Peter Allegretti - Memory
June really is a great month if you’re a grown-up. Long daylight hours, nature blossoming in full force, the possibility to travel reasonably quietly while children are still in school. Ah but for those still in school it can be a month of exam torture between the revision and the cramming. It has always surprised me that something as important as improving memory techniques has rarely had a place in the school curriculum. Traditionally, we’ve been told the key to learning is to get your head down and study study study. So perhaps I shouldn’t be surprised when I get emails around this time of year from people asking if I can help them improve their memory. Indeed, there are many ways to make memorising and study time more efficient.
I was recently invited to the Basque Centre on Cognition, Brain, and Language in San Sebastian. The Centre’s prime mission is to study learning and the brain with special emphasis on communication, language and bi-lingualism. No surprise then in that in the Basque country, with more than 2-million people speaking Spanish and Basque, two completely unrelated languages, there is an excellent opportunity to see how the bi-lingual brain works. Thanks to a technology called functional MRI (magnetic resonance imaging) researchers are able to 'see' inside that brain and find out which parts light up when learning takes place.
A researcher there told me that their tests have shown that study study study is good, but it’s only part of the answer. A better method, he suggests, is study, retrieve, study, retrieve, study retrieve. What he’s saying is that studying something and then trying to retrieve it from your memory is more effective than simply studying it over and over. The act of retrieving the information helps strengthen the learning, and they’ve seen evidence of it using fMRI.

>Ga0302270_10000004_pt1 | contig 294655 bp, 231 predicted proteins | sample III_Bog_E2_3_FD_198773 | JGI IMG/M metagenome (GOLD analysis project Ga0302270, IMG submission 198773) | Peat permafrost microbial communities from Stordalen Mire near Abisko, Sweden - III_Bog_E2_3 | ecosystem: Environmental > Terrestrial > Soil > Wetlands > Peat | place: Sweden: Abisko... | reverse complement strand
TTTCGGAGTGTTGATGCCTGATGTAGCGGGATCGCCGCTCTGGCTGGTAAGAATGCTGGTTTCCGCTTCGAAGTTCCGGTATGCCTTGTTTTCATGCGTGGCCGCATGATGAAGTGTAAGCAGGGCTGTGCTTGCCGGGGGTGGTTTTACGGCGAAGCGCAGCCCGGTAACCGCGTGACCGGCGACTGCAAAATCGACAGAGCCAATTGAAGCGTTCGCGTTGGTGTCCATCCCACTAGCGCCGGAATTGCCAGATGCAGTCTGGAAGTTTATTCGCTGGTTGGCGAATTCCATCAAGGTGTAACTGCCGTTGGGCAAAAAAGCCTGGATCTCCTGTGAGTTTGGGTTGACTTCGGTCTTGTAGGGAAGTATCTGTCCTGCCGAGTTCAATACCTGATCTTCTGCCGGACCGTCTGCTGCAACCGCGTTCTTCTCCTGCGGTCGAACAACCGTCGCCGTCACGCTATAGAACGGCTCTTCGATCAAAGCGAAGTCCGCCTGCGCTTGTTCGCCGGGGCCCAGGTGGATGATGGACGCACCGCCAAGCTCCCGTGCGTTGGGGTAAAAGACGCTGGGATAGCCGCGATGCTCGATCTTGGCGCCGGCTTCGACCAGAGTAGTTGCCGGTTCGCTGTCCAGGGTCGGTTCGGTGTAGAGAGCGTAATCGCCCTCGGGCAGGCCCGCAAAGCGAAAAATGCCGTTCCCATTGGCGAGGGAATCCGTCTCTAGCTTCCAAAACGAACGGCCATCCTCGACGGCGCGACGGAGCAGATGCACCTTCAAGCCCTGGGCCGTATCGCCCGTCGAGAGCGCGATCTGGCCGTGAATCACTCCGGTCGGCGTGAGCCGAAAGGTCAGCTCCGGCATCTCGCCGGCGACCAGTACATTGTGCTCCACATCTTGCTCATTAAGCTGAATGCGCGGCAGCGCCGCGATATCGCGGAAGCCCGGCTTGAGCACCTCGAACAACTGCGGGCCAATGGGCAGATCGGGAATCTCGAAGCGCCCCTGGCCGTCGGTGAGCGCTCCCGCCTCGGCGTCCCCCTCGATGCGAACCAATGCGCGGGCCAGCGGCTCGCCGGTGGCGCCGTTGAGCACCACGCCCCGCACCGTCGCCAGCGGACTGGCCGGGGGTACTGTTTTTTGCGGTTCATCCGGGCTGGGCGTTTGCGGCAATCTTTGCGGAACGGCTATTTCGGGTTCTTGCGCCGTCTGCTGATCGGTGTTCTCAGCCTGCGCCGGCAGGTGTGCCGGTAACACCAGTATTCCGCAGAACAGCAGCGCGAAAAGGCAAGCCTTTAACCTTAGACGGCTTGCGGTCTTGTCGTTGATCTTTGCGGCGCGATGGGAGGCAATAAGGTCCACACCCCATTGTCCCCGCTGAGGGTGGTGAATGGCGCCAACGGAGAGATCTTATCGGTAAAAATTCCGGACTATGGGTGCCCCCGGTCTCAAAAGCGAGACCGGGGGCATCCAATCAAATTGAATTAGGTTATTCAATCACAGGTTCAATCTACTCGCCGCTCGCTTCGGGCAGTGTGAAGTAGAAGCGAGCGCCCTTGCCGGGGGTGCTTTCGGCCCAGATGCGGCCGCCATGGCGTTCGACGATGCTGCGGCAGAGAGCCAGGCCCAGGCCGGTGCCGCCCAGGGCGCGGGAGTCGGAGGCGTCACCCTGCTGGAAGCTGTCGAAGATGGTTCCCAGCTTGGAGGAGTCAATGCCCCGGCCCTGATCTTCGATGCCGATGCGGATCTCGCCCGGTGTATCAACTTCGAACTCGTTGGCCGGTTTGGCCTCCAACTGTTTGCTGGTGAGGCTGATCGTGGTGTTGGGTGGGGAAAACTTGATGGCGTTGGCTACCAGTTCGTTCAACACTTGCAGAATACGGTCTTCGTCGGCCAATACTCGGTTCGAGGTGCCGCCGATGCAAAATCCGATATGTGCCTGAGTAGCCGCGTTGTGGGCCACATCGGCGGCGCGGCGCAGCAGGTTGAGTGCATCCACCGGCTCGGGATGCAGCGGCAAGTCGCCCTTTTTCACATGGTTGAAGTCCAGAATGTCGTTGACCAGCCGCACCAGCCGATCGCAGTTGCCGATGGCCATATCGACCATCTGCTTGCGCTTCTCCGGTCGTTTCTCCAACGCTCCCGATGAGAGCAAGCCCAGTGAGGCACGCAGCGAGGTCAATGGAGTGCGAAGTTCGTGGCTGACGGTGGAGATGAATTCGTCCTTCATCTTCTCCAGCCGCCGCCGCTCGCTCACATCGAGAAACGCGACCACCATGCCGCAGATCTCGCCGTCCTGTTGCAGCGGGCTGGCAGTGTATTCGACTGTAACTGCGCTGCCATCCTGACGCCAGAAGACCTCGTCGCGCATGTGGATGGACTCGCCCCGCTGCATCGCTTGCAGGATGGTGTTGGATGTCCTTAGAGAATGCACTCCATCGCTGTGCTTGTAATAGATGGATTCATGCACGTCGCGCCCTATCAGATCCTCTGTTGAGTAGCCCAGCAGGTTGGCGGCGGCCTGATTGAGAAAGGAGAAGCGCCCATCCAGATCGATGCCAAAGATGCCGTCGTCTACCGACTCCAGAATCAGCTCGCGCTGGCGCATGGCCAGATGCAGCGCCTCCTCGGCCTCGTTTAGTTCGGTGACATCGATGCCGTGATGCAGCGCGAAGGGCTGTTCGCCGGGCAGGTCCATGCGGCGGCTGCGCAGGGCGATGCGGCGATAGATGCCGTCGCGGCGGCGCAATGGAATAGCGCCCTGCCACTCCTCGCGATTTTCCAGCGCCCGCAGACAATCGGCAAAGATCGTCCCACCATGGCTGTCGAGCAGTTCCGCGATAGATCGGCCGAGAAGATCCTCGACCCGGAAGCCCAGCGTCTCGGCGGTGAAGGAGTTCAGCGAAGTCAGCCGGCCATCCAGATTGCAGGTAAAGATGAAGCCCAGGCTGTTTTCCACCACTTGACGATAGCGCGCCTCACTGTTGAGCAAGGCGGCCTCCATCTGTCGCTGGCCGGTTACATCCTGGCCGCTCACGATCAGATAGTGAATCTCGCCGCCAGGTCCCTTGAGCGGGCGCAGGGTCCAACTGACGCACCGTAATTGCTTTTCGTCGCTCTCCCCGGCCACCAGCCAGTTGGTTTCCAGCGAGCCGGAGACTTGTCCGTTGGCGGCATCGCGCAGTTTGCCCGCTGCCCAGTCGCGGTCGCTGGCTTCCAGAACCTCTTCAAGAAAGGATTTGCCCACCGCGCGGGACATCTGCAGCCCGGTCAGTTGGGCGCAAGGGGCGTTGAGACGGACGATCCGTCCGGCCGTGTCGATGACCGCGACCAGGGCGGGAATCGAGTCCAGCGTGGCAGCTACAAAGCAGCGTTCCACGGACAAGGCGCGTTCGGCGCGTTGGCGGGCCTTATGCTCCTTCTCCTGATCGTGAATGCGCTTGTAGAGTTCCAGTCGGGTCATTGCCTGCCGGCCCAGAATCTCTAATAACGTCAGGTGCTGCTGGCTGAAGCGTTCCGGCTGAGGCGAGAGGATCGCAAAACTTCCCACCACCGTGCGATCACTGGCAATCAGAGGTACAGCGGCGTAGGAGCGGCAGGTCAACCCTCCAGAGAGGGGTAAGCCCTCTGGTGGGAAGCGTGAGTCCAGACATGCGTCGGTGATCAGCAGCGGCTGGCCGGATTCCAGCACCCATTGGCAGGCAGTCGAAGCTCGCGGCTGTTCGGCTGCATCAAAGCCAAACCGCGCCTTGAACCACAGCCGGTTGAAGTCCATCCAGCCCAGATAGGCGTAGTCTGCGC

Memory is also improved when you can connect something that you are learning to something you already know. A classic memory tool is the Journey System. You can use this to remember and retrieve a sequence of events or even a to-do list. The idea is to choose something in your life that you know well, such as your journey to work or school, or even the walk from your home to the metro. As it’s something with which you are very familiar, you will know the route without even thinking about it. Along the route, you may choose five things which stand out in the order that they appear, for example, the front door to your building, the café, the shoe shop, the big tree, and the entrance to the metro station. Now, if you needed to remember five things, you would mentally “attach” the first thing to the front door, the second to the café, the third to the shoe shop and so on. By “attach,” I mean to create a mental link between the item that you already know and the item on your list that you want to remember. So let’s say your list was a shopping list and on it you had milk, coffee, a mop, cheese and bread. The first item, milk, you would “connect” with the front door by using the power of your imagination. How? Well I might imagine two enormous tetrapak cartons of milk replacing the two metal doors, and as I walk through the front door, I imagine pushing open a big carton of milk. For the coffee, fairly obvious, I would have an image of the pouring of the coffee beans into the grinder and smelling it as I passed the café. For a mop, I would have to connect it with the shoe shop. A little less obvious—But I might imagine mopping the floor and then walking over it while it’s still wet and leaving scuff marks. That way I connect the idea of shoes with the mop. And so on. The best way to use this method is to let your imagine play and create outrageous scenarios. Try it and you’ll see how effective it is. Then try to retrieve the information tomorrow and see how much of the information you’ve retained. Children love this, by the way. There are many books and websites on the subject that detail other popular memory methods, such as the link method. Once you learn a few, you will find the ones that work best for you. Once you master a memory tool, you’ll have something that will serve you a lifetime